A review of the resume of Mr. McKeon was conducted in detail because, while extensive, it lacked the traits necessary to show he could be a profitable member of this company.

His lack of experience outside of the government service where he served in an undistinguished manner makes him a poor choice for employment.

I recommend he not be hired.

So what is “Take the Buck” going to do? He cannot support his lifestyle on the excellent (yet for him, inadequate) amount he will get in retirement income. When his contacts as a lobbyist no longer need him, his new job will fade away.

So I think I’ve been thinking about his future as if it were a foregone conclusion with his defense industry cronies. But a friend of many years of political experience said something that makes a lot more sense. Try this one on for size:

Mr. Howard P. “Take the Buck” McKeon will become a lobbyist for mining companies. He has done so much of late to assist mining folks. The 2,400-acre copper mine on Apache nation sacred lands – mining that will be done by a non-U.S. company that also mines uranium in Africa with Iran and has as a partner, China. He didn’t even remember that the Cemex mine was not in the bill when he was sitting in the congressional hearing where members of the Santa Clarita City Council testified just after the Apache nation representative did so. He was in the room during all of that testimony.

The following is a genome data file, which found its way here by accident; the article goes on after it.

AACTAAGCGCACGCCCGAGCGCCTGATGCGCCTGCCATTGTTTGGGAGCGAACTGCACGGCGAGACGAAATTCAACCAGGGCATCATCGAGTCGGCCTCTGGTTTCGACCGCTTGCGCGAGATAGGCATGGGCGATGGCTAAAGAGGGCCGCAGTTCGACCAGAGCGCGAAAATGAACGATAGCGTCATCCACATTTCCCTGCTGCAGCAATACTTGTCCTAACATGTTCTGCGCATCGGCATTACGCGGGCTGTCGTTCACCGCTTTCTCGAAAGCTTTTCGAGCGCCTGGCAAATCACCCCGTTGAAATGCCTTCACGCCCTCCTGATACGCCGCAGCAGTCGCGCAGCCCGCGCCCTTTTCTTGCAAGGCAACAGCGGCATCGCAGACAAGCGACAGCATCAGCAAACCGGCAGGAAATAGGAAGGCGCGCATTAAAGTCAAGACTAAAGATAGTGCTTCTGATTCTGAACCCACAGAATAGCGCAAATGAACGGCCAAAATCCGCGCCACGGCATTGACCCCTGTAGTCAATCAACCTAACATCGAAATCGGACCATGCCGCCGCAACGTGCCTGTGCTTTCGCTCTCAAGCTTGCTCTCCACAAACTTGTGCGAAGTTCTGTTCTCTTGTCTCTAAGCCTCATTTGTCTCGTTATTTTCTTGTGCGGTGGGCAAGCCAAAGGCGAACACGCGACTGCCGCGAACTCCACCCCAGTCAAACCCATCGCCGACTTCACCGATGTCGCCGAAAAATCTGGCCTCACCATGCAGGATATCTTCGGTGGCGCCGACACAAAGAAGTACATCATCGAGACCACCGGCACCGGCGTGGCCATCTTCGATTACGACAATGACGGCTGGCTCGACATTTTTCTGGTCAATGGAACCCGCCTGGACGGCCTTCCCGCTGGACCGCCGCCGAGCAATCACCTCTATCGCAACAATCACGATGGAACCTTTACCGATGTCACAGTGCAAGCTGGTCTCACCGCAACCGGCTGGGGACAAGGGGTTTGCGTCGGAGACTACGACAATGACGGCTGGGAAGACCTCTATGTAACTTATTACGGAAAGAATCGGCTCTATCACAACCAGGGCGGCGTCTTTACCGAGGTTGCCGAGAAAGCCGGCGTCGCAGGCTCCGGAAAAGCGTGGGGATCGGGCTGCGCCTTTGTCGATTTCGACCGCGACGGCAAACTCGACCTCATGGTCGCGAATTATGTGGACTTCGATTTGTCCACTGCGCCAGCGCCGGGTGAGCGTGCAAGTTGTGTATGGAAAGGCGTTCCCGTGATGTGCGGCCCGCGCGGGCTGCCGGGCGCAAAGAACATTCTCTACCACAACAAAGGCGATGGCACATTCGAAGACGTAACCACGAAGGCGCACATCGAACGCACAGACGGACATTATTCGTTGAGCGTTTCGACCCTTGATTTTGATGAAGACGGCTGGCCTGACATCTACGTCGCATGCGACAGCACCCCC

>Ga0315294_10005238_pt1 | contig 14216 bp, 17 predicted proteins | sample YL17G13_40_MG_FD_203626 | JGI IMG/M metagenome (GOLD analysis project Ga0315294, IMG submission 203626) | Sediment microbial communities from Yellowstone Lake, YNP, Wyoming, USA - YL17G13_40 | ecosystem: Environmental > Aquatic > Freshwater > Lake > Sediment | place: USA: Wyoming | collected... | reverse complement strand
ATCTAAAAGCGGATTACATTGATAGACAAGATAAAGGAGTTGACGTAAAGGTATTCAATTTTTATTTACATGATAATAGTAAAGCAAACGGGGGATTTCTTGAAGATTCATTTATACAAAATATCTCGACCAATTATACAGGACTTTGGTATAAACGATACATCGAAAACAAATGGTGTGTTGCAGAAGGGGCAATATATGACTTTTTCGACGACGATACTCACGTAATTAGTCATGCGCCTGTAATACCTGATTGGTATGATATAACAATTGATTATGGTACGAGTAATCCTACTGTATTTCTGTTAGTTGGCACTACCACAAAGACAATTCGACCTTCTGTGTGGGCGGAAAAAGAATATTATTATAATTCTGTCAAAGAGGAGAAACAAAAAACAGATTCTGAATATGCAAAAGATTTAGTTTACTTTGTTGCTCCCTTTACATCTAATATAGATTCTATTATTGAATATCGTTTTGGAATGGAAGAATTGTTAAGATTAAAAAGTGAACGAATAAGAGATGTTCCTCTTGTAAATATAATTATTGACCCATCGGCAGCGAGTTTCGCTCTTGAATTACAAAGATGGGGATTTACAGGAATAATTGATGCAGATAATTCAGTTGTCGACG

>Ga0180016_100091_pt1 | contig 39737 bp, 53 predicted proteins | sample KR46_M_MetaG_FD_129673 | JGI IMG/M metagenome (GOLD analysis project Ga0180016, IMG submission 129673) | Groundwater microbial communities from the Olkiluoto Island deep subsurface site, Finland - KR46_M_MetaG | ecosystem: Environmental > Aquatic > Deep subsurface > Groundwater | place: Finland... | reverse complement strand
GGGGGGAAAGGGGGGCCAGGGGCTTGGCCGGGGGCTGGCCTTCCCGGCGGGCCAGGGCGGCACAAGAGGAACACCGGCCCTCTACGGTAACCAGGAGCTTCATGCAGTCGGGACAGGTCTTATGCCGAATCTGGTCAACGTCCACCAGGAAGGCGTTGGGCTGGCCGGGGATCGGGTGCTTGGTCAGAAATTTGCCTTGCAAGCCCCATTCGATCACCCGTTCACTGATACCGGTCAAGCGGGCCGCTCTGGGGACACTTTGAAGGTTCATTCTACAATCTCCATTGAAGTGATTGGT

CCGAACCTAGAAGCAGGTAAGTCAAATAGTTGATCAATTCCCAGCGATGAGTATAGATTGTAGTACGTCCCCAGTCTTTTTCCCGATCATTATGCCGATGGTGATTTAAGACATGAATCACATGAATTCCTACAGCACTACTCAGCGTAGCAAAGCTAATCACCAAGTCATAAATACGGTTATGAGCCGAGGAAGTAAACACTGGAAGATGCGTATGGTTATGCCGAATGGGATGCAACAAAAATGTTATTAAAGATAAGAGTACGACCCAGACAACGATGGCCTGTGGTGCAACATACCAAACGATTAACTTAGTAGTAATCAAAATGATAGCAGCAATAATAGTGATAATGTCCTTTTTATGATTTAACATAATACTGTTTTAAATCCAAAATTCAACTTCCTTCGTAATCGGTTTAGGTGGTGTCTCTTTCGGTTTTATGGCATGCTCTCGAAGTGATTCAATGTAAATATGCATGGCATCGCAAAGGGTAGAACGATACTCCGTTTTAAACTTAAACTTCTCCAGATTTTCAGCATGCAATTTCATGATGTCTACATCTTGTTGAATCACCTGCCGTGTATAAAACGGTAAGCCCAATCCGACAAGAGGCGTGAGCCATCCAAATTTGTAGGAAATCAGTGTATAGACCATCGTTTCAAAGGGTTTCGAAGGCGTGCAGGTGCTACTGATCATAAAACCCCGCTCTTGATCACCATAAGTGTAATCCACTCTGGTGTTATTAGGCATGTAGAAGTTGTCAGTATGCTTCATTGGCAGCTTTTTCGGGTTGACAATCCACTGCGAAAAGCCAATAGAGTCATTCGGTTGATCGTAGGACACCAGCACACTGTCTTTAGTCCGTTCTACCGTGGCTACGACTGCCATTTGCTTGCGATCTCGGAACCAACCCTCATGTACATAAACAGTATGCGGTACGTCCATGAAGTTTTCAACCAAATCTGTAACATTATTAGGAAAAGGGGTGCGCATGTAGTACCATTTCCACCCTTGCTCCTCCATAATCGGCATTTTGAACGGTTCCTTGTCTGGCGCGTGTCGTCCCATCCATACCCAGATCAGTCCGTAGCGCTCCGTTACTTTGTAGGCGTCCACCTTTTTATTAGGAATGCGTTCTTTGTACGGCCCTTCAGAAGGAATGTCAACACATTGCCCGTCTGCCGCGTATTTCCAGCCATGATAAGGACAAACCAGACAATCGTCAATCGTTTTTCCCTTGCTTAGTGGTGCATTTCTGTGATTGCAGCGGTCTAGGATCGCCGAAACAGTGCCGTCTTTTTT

So there you have my prediction, folks. Howard P. “Take the Buck” McKeon has found a job. In fact I would think it was his retirement job that he had in mind for the last 15 years of so. He is going to lobby for the mining industry.

I wish it were my idea. I am amazed I didn’t see it earlier. But it is most obvious. Why hasn’t the Cemex mine left the Santa Clarita Valley in the past years we’ve been fighting it? Our congressman has been a lobbyist for the mining industry for a long time now.

If not for Cemex, then for one or more competitors. You can’t go cancel one company’s federal mining contracts today if you’re planning to uphold another company’s federal mining contracts tomorrow. Too dangerous a precedent.

It’s so obvious. It’s been there all the time.

I hope he makes a lot of money, because the city of Santa Clarita should charge him for the $10 million it has spent fighting the good fight.

 

 

Darryl Manzer grew up in the Pico Canyon oil town of Mentryville in the 1960s and attended Hart High School. After a career in the U.S. Navy he returned to live in the Santa Clarita Valley. He can be reached at dmanzer@scvhistory.com. His older commentaries are archived at DManzer.com; his newer commentaries can be accessed [here]. Watch his walking tour of Mentryville [here].

 

 

 

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4 Comments

  1. Max Lang Max Lang says:

    He will lobby for both mining and defense.

  2. Max Lang Max Lang says:

    He will lobby for both mining and defense.

  3. I’m thinking he should give Dr. Kevorkian a call.